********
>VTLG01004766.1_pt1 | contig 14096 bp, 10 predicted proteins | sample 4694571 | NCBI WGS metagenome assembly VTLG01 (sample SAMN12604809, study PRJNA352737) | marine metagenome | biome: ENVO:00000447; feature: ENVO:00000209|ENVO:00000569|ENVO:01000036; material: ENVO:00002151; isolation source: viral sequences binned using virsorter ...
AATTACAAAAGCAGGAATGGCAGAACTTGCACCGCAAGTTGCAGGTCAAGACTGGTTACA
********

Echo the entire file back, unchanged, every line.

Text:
>VTLG01004766.1_pt1 | contig 14096 bp, 10 predicted proteins | sample 4694571 | NCBI WGS metagenome assembly VTLG01 (sample SAMN12604809, study PRJNA352737) | marine metagenome | biome: ENVO:00000447; feature: ENVO:00000209|ENVO:00000569|ENVO:01000036; material: ENVO:00002151; isolation source: viral sequences binned using virsorter ...
AATTACAAAAGCAGGAATGGCAGAACTTGCACCGCAAGTTGCAGGTCAAGACTGGTTACA